Life With Diabetes

You can live a happy and normal life with diabetes.

Click on the tabs to the left or on top for resources about Life with Diabetes.

This website provides practical information and tips for living with diabetes. The information is based on the book, Living the Sweet Life with Diabetes: The Art of balancing insulin, diet, and exercise by Dr. Santosh Gupta, MD, MRCP (UK), CDE, where she says:

This is a practical guide on how to teach DSME, particularly in the Indian context. It is written for patients and their families, and for diabetes educators. It is comprehensive and provides answers to the management of T1D, especially in under-resourced areas. It has a list of the carbohydrate counts of common Indian foods and is presented in simple language along with cartoons that children can understand.

 

You can access the book here: http://manavseva.org/downloads/book-english.pdf

The full text from Dr. Gupta's excerpt can be found here:

Diabetes is a disease of high blood glucose (sugar). All food, especially carbohydrates, gets converted into glucose in the blood. Blood glucose stimulates the release of an appropriate amount of insulin from Beta cells in the pancreas to maintain blood glucose levels between 80 to 120 mg% and A1C less than 5.7%. Insulin acts as a conduit that allows the cells in the body to take in glucose and use it as energy. If insulin is not produced by the pancreas, Type 1 Diabetes (T1D) develops. If body cells cannot effectively use insulin to utilize glucose (called insulin resistance), Type 2 Diabetes (T2D) develops. T1D affects children and young adults and is the result of an autoimmune process that destroys insulin producing beta cells in the pancreas and it has a sudden onset. These patients will need insulin for immediate therapy and for the remainder of their lives. Without insulin, T1D patients develop ketoacidosis and fall into a coma, often leading to death. In the long run if T1D is not well controlled, patients will develop microvascular (involving small blood vessel) complications affecting the kidneys, the eyes and the nervous system. A Diabetes Control and Complication Trial (DCCT) published in 1993 [Reference 3, page 55] proved that complications in T1D are directly proportional to the control of diabetes (A1C). A normal and healthy life is possible by maintaining a desirable level of A1C. Type 2 Diabetes occurs in adults. In these cases, initially pancreas produces enough insulin but due to insulin resistance, the blood glucose level is high. Over the years, the functioning of the beta cells in the pancreas also starts to decrease, resulting in reduced insulin production. T2D may run in families and is often related to lifestyle changes such as obesity and lack of regular exercise. It can go unnoticed and undiagnosed for years. These patients can often be managed with a proper diet and oral medicines but may eventually need insulin. Association of T2D with cardiovascular risk factors (high blood pressure, high cholesterol and smoking) will often result in developing macrovascular complications (large blood vessels) such as heart attack, stroke and poor circulation in legs. Control of risk factors is extremely important to prevent complications in T2D. Blood glucose levels change after meals and after physical activity or stress, therefore insulin must be taken multiple times a day to match the changes in blood glucose levels. This schedule is called Multiple Dose Insulin injections (MDI). There is a formula to calculate the insulin dosage based on blood glucose levels, carbohydrate (CHO) count in the diet, activity level, and other factors. Diabetes Self-Management Education (DSME) empowers both patients and their families with knowledge on how to calculate the appropriate dosage of insulin for their lifestyle. DSME is provided by professionally trained and certified Diabetes Educators.The following quote by Prof. George Alberti, past President, International Diabetes Federation, best describes the critical importance of DSME, and full participation of patients in managing their own diabetes. Person who can properly manage the diabetes is the person who lives with it day by day, month by month, year by year. It is the role of health care professionals to equip the patient and often their family with the tools and education to do this.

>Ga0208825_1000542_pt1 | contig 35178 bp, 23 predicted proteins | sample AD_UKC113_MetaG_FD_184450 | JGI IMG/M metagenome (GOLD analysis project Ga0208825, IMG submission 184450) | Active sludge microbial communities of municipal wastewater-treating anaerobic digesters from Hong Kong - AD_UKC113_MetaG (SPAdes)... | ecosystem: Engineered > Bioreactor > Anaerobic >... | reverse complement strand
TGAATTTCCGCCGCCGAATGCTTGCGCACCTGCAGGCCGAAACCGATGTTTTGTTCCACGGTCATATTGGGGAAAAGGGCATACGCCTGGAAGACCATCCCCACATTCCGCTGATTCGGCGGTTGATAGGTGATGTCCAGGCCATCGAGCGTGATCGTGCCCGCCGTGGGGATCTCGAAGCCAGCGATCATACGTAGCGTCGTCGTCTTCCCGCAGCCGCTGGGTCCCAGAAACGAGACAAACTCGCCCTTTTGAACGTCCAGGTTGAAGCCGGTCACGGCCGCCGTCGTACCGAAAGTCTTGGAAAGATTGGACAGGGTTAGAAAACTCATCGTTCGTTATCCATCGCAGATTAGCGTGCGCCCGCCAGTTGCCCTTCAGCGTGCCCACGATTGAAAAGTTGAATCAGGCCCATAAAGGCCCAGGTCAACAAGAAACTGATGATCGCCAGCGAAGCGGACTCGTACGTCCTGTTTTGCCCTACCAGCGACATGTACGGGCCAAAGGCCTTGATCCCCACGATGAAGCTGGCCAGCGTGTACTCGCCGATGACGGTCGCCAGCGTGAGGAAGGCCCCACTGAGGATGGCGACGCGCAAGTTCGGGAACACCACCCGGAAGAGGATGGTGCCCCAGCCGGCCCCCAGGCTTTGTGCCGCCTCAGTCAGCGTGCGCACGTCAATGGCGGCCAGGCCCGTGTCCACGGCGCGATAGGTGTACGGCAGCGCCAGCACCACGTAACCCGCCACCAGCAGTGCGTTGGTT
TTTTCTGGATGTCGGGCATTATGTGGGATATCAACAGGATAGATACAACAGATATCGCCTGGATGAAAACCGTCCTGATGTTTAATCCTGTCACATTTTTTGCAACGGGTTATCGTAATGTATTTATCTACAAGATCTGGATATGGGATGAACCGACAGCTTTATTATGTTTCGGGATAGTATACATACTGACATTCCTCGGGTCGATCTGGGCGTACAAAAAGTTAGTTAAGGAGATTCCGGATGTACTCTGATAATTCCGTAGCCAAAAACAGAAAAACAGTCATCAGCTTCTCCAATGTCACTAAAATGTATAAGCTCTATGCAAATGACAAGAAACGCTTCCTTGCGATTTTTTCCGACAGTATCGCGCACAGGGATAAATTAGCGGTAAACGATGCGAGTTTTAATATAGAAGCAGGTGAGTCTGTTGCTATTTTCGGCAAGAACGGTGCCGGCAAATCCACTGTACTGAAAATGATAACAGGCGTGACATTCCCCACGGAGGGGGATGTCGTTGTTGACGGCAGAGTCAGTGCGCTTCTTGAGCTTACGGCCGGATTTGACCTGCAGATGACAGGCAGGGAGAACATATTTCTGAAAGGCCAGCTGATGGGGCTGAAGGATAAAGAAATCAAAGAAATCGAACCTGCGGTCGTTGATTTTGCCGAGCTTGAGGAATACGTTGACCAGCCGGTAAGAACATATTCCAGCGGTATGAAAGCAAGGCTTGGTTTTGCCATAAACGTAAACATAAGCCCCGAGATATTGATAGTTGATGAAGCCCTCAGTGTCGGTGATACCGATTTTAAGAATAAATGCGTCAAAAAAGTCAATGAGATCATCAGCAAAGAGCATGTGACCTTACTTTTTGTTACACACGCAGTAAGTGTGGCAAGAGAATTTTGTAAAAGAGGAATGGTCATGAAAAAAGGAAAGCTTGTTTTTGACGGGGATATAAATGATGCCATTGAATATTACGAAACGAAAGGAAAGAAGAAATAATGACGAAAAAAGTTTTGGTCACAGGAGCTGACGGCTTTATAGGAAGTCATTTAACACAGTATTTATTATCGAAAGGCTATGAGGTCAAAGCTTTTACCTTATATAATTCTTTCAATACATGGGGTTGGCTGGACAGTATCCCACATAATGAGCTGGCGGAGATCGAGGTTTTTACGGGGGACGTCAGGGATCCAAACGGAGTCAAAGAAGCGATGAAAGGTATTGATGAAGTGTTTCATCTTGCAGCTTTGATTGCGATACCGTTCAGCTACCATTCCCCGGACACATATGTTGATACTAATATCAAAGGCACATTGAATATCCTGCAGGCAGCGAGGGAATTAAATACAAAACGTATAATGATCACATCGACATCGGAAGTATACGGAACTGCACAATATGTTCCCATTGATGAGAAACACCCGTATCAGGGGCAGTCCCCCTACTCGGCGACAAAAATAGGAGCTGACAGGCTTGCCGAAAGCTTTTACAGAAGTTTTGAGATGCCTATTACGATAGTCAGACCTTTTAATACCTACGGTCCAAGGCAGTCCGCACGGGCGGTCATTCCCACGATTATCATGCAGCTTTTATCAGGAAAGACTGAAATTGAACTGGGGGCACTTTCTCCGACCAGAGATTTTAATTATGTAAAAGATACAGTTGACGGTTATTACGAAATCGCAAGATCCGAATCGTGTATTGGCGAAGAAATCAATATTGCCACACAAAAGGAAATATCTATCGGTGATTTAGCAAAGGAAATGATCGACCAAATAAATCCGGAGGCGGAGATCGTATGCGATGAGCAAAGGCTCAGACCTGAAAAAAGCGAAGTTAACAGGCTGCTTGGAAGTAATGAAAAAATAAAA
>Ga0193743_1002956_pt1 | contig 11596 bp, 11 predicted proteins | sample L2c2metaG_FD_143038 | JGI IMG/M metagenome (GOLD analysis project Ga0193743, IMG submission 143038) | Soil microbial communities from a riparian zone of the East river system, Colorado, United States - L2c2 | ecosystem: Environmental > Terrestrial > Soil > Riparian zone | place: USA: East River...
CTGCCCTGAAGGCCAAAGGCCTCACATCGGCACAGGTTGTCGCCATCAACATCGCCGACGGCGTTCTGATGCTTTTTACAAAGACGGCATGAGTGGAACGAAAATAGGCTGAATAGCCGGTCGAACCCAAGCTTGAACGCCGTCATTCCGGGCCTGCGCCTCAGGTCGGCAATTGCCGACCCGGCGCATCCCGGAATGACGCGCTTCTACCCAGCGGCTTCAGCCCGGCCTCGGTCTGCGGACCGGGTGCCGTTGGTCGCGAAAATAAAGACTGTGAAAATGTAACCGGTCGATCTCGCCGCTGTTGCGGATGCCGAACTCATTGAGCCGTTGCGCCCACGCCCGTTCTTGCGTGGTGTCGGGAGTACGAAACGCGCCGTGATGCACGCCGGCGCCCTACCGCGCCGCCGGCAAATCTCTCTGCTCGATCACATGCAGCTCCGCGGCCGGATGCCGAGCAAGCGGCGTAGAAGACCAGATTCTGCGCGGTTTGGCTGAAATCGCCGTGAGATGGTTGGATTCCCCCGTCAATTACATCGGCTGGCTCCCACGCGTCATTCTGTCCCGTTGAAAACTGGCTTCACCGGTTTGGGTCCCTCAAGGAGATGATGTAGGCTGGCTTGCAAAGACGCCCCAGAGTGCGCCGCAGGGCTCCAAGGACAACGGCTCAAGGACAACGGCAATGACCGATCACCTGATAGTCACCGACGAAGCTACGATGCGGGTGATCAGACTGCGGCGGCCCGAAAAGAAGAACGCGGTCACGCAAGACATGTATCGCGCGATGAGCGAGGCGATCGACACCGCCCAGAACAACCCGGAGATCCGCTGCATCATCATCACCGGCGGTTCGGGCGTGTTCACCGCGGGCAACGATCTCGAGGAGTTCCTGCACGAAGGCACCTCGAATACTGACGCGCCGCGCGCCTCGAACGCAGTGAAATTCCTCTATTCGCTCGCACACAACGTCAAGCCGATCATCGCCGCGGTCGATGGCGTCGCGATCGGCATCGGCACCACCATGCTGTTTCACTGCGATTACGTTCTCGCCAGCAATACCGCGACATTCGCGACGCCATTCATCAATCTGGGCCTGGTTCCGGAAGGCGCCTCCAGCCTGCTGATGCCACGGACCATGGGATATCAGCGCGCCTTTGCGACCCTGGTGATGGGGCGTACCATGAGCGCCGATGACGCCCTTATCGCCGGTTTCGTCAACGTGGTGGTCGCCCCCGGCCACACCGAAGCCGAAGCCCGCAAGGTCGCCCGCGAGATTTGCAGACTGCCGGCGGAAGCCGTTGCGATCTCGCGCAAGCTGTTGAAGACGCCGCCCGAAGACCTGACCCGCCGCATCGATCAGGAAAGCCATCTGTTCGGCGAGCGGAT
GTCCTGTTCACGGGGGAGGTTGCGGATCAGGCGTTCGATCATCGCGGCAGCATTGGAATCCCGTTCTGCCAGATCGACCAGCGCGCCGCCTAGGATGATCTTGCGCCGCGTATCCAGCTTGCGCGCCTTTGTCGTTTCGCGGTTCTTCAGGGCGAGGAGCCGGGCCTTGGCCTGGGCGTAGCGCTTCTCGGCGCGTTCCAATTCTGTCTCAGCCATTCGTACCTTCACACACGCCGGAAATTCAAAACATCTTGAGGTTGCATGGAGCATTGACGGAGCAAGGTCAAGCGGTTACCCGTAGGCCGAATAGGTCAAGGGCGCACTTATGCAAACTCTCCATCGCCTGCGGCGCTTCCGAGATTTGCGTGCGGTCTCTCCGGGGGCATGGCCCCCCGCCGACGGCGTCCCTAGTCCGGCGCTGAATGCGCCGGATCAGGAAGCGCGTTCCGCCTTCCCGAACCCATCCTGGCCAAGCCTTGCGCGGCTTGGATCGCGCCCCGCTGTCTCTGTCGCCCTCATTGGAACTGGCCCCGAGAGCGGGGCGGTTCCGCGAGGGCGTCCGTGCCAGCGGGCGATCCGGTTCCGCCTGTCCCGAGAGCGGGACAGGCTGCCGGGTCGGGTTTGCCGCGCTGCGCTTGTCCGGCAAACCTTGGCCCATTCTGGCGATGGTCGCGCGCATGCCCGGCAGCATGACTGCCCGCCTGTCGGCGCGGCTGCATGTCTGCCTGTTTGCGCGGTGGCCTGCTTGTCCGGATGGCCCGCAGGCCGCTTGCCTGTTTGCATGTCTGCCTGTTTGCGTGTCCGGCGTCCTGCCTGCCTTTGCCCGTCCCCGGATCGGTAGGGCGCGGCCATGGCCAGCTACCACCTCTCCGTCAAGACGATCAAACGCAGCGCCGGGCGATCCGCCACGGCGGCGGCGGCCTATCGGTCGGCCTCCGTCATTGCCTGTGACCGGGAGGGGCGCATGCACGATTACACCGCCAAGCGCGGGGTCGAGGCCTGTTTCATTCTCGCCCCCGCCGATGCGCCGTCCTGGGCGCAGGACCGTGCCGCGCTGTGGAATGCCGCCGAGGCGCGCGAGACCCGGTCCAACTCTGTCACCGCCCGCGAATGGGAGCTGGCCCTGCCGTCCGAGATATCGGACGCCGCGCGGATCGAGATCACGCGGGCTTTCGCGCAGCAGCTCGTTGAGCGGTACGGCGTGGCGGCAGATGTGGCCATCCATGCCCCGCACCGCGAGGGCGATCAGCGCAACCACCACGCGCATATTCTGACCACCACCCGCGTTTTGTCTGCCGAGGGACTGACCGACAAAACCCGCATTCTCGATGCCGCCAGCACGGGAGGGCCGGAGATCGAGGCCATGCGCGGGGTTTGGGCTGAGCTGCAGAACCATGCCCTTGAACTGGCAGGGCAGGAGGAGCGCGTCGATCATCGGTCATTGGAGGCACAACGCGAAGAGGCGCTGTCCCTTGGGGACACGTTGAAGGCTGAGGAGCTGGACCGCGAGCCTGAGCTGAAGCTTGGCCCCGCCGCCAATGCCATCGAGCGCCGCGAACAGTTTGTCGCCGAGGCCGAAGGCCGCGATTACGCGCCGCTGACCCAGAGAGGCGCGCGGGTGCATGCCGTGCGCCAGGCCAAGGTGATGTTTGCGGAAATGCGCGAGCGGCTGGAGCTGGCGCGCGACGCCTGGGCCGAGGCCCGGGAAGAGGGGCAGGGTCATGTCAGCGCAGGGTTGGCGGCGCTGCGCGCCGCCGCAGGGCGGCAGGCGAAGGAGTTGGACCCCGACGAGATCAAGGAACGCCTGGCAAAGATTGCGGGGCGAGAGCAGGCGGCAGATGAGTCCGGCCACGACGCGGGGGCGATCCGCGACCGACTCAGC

This is a practical guide on how to teach DSME, particularly in the Indian context. It is written for patients and their families, and for diabetes educators. It is comprehensive and provides answers to the management of T1D, especially in under-resourced areas. It has a list of the carbohydrate counts of common Indian foods and is presented in simple language along with cartoons that children can understand.

June 1, 2018 – Dr. Santosh Gupta